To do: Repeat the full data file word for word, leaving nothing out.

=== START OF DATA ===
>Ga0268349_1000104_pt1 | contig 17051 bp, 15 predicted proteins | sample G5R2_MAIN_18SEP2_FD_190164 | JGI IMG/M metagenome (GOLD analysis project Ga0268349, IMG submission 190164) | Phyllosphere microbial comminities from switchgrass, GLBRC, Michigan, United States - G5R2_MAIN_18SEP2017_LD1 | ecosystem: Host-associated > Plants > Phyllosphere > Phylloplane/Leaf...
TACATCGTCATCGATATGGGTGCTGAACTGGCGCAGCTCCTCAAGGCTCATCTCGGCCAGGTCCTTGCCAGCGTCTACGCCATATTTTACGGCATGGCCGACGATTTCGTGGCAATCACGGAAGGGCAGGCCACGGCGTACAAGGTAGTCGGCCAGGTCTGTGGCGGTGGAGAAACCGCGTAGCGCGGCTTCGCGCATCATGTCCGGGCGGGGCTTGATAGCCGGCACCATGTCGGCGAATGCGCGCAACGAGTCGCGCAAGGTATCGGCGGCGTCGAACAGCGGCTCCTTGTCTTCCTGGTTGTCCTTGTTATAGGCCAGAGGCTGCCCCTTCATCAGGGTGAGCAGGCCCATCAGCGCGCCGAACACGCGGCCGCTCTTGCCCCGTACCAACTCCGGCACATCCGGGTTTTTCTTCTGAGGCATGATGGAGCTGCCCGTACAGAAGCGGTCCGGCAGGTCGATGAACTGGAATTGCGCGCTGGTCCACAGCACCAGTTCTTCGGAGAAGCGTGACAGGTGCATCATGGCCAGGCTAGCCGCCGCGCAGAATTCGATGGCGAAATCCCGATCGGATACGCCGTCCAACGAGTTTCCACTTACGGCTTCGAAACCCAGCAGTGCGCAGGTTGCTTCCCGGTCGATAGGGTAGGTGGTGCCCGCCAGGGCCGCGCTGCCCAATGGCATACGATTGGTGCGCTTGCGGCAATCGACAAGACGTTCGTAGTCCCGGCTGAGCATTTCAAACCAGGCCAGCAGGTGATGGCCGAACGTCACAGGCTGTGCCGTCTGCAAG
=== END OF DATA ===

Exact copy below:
>Ga0268349_1000104_pt1 | contig 17051 bp, 15 predicted proteins | sample G5R2_MAIN_18SEP2_FD_190164 | JGI IMG/M metagenome (GOLD analysis project Ga0268349, IMG submission 190164) | Phyllosphere microbial comminities from switchgrass, GLBRC, Michigan, United States - G5R2_MAIN_18SEP2017_LD1 | ecosystem: Host-associated > Plants > Phyllosphere > Phylloplane/Leaf...
TACATCGTCATCGATATGGGTGCTGAACTGGCGCAGCTCCTCAAGGCTCATCTCGGCCAGGTCCTTGCCAGCGTCTACGCCATATTTTACGGCATGGCCGACGATTTCGTGGCAATCACGGAAGGGCAGGCCACGGCGTACAAGGTAGTCGGCCAGGTCTGTGGCGGTGGAGAAACCGCGTAGCGCGGCTTCGCGCATCATGTCCGGGCGGGGCTTGATAGCCGGCACCATGTCGGCGAATGCGCGCAACGAGTCGCGCAAGGTATCGGCGGCGTCGAACAGCGGCTCCTTGTCTTCCTGGTTGTCCTTGTTATAGGCCAGAGGCTGCCCCTTCATCAGGGTGAGCAGGCCCATCAGCGCGCCGAACACGCGGCCGCTCTTGCCCCGTACCAACTCCGGCACATCCGGGTTTTTCTTCTGAGGCATGATGGAGCTGCCCGTACAGAAGCGGTCCGGCAGGTCGATGAACTGGAATTGCGCGCTGGTCCACAGCACCAGTTCTTCGGAGAAGCGTGACAGGTGCATCATGGCCAGGCTAGCCGCCGCGCAGAATTCGATGGCGAAATCCCGATCGGATACGCCGTCCAACGAGTTTCCACTTACGGCTTCGAAACCCAGCAGTGCGCAGGTTGCTTCCCGGTCGATAGGGTAGGTGGTGCCCGCCAGGGCCGCGCTGCCCAATGGCATACGATTGGTGCGCTTGCGGCAATCGACAAGACGTTCGTAGTCCCGGCTGAGCATTTCAAACCAGGCCAGCAGGTGATGGCCGAACGTCACAGGCTGTGCCGTCTGCAAG